Interaction of actinides and lanthanides with selected degradation products of organic LILW
This PhD thesis is integrated in the EU project H2020-661880 – MIND (Microbiology In Nuclear waste Disposal) and mainly anchored in the work package 1: Improving the geological safety case knowledge of the behavior of organic containing long lived intermediate level wastes.
Organic polymers (e.g. cellulose, PVC, bitumen) present in low and intermediate level wastes (LILW) are exposed to ionizing radiation, alkaline pH, and organic substances degrading microorganisms. This may lead to the formation of smaller, water soluble organic compounds, affecting amongst others the chemical behavior and mobility of radionuclides (RN). In the worst case complexation of such organic compounds with RNs will lead to an increased mobility and a decreased retention of RN in the barriers of a nuclear waste disposal. Therefore, the characterization formed complexes is necessary for risk assessment and the long-term performance of a nuclear waste repository. A review of anthropogenic organic wastes and their degradation behavior was already published within the MIND-project.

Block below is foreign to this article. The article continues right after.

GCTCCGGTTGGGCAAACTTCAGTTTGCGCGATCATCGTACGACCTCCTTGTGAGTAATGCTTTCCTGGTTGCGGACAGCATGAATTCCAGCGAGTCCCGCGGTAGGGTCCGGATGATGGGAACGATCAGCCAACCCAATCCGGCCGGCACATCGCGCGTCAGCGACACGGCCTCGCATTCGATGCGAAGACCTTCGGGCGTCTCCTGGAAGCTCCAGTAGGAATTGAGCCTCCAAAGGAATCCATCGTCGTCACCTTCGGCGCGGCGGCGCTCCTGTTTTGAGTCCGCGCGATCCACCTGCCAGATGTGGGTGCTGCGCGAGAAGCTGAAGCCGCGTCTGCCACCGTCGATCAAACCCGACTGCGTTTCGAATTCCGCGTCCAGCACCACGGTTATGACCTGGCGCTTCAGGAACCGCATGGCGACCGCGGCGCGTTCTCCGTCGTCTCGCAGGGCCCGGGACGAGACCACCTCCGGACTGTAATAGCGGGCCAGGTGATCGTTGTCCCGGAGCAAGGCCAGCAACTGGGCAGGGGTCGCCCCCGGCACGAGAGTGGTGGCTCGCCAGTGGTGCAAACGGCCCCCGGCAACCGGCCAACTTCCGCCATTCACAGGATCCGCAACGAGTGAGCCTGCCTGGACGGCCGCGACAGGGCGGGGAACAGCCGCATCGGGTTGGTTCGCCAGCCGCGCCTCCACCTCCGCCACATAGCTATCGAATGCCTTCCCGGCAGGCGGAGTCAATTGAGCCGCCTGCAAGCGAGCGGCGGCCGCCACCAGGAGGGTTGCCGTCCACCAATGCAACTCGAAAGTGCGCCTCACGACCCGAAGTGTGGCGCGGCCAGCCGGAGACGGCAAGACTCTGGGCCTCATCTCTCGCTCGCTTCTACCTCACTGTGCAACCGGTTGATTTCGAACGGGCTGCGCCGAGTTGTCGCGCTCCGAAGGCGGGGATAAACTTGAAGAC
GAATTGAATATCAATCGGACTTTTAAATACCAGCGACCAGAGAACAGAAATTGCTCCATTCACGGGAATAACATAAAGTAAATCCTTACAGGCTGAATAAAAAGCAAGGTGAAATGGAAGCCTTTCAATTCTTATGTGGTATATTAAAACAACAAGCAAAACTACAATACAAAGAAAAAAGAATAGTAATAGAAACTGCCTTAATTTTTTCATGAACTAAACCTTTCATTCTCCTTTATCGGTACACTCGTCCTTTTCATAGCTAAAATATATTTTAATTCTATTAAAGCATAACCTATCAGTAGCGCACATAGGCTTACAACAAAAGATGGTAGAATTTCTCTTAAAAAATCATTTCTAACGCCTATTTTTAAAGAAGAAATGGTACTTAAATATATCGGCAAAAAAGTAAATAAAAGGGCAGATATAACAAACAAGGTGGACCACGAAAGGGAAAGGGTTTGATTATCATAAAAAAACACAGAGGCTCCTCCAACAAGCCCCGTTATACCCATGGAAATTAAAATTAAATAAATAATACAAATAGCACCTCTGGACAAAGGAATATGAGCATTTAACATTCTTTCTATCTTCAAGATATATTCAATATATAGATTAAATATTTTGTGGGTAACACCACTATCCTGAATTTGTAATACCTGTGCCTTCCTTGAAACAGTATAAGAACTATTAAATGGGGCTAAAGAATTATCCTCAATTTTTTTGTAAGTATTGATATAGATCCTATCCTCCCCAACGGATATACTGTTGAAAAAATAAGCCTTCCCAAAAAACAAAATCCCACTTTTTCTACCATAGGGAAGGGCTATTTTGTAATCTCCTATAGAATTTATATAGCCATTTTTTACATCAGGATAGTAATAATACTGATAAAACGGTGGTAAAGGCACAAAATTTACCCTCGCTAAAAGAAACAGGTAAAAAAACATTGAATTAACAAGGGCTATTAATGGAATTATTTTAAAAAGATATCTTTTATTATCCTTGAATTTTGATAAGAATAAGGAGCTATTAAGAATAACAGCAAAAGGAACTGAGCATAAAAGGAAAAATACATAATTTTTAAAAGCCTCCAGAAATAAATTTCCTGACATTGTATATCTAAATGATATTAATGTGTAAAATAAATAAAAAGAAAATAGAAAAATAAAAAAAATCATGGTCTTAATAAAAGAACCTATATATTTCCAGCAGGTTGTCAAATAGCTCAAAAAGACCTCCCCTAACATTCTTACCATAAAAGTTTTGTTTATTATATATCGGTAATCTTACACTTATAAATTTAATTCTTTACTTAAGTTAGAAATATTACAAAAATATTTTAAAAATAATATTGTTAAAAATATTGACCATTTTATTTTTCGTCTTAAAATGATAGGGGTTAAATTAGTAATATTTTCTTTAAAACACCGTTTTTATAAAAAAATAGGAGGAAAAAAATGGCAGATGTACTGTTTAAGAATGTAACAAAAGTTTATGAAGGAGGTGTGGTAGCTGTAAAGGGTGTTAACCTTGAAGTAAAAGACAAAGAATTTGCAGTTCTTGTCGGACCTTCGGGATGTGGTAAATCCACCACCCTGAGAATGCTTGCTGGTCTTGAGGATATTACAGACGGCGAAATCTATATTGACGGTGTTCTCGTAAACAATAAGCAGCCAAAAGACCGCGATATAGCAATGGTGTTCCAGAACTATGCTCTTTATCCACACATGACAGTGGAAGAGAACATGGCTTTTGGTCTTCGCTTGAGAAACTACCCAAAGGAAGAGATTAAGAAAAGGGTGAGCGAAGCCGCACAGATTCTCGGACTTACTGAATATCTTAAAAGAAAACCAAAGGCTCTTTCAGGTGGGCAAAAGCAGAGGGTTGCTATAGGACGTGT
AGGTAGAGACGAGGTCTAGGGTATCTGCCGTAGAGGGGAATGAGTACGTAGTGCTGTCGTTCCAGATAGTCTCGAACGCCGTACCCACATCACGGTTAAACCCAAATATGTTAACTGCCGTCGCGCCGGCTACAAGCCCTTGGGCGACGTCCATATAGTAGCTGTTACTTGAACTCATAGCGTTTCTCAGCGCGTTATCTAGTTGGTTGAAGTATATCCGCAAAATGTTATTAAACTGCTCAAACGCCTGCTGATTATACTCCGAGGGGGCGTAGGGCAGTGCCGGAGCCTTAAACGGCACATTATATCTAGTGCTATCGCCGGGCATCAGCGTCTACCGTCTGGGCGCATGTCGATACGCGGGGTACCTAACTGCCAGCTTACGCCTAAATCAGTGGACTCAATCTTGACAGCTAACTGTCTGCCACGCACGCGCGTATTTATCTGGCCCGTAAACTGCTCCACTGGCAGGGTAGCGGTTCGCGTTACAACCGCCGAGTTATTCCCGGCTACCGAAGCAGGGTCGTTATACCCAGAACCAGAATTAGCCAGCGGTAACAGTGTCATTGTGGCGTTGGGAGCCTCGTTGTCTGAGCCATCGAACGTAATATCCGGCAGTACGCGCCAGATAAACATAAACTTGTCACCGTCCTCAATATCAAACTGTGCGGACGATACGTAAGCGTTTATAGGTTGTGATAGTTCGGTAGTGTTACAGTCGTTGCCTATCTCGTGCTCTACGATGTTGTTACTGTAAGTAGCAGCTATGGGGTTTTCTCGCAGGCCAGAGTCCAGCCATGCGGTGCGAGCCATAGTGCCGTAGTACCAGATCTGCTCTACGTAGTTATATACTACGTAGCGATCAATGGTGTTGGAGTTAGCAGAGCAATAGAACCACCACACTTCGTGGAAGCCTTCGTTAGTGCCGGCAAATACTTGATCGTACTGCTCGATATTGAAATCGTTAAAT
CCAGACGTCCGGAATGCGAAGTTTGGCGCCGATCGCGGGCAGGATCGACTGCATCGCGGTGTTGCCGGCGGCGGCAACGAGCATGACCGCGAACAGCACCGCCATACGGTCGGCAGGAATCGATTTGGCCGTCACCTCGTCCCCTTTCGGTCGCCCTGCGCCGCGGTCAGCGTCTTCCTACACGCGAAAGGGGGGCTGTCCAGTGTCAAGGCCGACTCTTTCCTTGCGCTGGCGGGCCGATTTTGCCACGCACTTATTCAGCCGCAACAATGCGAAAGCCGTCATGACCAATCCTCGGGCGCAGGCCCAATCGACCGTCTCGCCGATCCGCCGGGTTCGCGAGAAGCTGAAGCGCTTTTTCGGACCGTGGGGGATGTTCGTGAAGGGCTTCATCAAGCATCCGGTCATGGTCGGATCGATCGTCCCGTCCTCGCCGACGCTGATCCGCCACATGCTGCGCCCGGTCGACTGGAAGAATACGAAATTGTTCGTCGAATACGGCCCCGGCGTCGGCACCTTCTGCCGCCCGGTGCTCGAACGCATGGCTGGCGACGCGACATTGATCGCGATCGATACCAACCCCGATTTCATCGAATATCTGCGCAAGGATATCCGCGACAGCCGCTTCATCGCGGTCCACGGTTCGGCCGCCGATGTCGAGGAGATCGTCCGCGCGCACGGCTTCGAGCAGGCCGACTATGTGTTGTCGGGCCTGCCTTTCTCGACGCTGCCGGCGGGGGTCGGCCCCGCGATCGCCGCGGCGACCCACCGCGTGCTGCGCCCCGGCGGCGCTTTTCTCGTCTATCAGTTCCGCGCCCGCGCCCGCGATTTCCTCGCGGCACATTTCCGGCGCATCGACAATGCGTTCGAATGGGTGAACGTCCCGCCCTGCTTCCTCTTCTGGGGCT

At the beginning the focus of the research activities lies on known degradation products of cellulose (acetate, butyrate, and isosaccharinic acid) and the interaction with U(VI). More degradation products acting as complexing compounds will be identified by partners of the MIND-project (UNIMAN and SCK·CEN). The characterization of the interaction of these compounds with selected actinides to underpin the findings from UNIMAN and SCK·CEN is subject of this doctoral thesis. Therefore, modern spectroscopic techniques like Time-resolved Laser-induced Fluorescence, X-ray absorption, UV-vis, and IR spectroscopy will be applied. The aim is to identify and characterize formed species at different geochemical conditions (speciation, stability, structure). In addition, Microcalorimetry will be used to obtain thermodynamic parameters of complex formation reactions.
This project has received funding from the Euratom research and training programme 2014-2018 under Grant Agreement no. 661880.